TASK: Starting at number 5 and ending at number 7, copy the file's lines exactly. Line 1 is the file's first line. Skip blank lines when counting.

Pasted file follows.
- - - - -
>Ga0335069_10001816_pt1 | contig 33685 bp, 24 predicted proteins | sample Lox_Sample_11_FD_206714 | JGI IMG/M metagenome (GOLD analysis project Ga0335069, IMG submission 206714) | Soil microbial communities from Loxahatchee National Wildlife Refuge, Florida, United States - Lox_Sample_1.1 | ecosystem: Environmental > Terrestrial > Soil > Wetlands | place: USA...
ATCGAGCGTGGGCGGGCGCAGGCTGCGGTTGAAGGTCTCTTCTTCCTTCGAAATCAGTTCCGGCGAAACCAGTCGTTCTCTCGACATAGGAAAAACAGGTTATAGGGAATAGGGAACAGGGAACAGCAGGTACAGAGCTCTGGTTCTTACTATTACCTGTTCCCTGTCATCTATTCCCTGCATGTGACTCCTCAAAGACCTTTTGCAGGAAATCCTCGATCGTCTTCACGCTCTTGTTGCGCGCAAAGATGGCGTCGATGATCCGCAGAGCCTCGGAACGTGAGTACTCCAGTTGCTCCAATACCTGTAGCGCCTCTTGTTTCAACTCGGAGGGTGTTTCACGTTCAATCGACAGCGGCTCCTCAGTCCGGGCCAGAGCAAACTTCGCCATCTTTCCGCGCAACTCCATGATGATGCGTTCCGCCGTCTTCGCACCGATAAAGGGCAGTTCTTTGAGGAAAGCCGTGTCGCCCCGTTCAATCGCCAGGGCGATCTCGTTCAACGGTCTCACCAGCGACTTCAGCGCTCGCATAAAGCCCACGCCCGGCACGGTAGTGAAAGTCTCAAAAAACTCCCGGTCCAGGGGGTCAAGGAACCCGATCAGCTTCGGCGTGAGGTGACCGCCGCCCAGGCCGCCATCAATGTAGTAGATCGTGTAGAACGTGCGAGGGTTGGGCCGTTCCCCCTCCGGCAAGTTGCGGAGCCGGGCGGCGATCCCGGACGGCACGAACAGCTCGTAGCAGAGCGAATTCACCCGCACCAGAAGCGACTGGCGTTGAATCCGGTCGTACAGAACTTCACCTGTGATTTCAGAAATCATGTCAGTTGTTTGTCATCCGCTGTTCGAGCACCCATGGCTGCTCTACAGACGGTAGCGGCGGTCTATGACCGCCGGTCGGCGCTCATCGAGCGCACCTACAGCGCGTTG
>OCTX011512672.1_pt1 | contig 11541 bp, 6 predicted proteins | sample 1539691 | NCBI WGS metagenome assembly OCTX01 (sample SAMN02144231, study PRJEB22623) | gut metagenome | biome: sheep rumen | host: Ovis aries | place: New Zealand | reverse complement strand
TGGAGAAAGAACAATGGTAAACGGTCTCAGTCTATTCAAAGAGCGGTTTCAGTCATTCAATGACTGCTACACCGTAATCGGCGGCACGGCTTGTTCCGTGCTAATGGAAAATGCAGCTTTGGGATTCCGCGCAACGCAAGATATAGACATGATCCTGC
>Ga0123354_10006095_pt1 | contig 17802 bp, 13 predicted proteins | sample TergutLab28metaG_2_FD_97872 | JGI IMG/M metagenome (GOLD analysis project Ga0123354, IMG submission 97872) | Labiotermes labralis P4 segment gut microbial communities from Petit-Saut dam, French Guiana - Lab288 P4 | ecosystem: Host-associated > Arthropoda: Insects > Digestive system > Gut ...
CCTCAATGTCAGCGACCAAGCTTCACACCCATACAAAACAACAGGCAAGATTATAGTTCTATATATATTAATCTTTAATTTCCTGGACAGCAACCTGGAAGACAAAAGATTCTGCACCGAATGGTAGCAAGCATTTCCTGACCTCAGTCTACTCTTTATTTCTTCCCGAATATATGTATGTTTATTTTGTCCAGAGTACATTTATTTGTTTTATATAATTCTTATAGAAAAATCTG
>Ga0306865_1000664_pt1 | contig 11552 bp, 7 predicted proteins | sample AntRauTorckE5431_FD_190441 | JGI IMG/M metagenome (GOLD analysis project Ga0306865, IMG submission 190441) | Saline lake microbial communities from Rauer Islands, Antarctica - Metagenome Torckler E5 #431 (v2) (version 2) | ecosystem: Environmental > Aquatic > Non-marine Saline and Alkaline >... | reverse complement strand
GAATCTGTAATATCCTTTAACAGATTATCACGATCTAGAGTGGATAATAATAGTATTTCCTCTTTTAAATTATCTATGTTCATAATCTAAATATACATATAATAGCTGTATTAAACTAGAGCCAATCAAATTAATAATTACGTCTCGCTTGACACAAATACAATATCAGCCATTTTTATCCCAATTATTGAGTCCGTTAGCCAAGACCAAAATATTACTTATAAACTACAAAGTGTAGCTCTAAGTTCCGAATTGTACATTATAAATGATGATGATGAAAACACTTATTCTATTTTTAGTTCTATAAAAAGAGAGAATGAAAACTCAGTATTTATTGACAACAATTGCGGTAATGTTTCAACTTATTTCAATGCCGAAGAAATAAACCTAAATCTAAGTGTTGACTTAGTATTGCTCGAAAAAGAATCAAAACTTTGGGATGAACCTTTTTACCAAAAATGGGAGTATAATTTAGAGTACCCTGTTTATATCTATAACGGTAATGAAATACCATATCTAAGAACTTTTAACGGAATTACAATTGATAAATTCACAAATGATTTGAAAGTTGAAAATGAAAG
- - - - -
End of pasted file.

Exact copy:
>Ga0123354_10006095_pt1 | contig 17802 bp, 13 predicted proteins | sample TergutLab28metaG_2_FD_97872 | JGI IMG/M metagenome (GOLD analysis project Ga0123354, IMG submission 97872) | Labiotermes labralis P4 segment gut microbial communities from Petit-Saut dam, French Guiana - Lab288 P4 | ecosystem: Host-associated > Arthropoda: Insects > Digestive system > Gut ...
CCTCAATGTCAGCGACCAAGCTTCACACCCATACAAAACAACAGGCAAGATTATAGTTCTATATATATTAATCTTTAATTTCCTGGACAGCAACCTGGAAGACAAAAGATTCTGCACCGAATGGTAGCAAGCATTTCCTGACCTCAGTCTACTCTTTATTTCTTCCCGAATATATGTATGTTTATTTTGTCCAGAGTACATTTATTTGTTTTATATAATTCTTATAGAAAAATCTG
>Ga0306865_1000664_pt1 | contig 11552 bp, 7 predicted proteins | sample AntRauTorckE5431_FD_190441 | JGI IMG/M metagenome (GOLD analysis project Ga0306865, IMG submission 190441) | Saline lake microbial communities from Rauer Islands, Antarctica - Metagenome Torckler E5 #431 (v2) (version 2) | ecosystem: Environmental > Aquatic > Non-marine Saline and Alkaline >... | reverse complement strand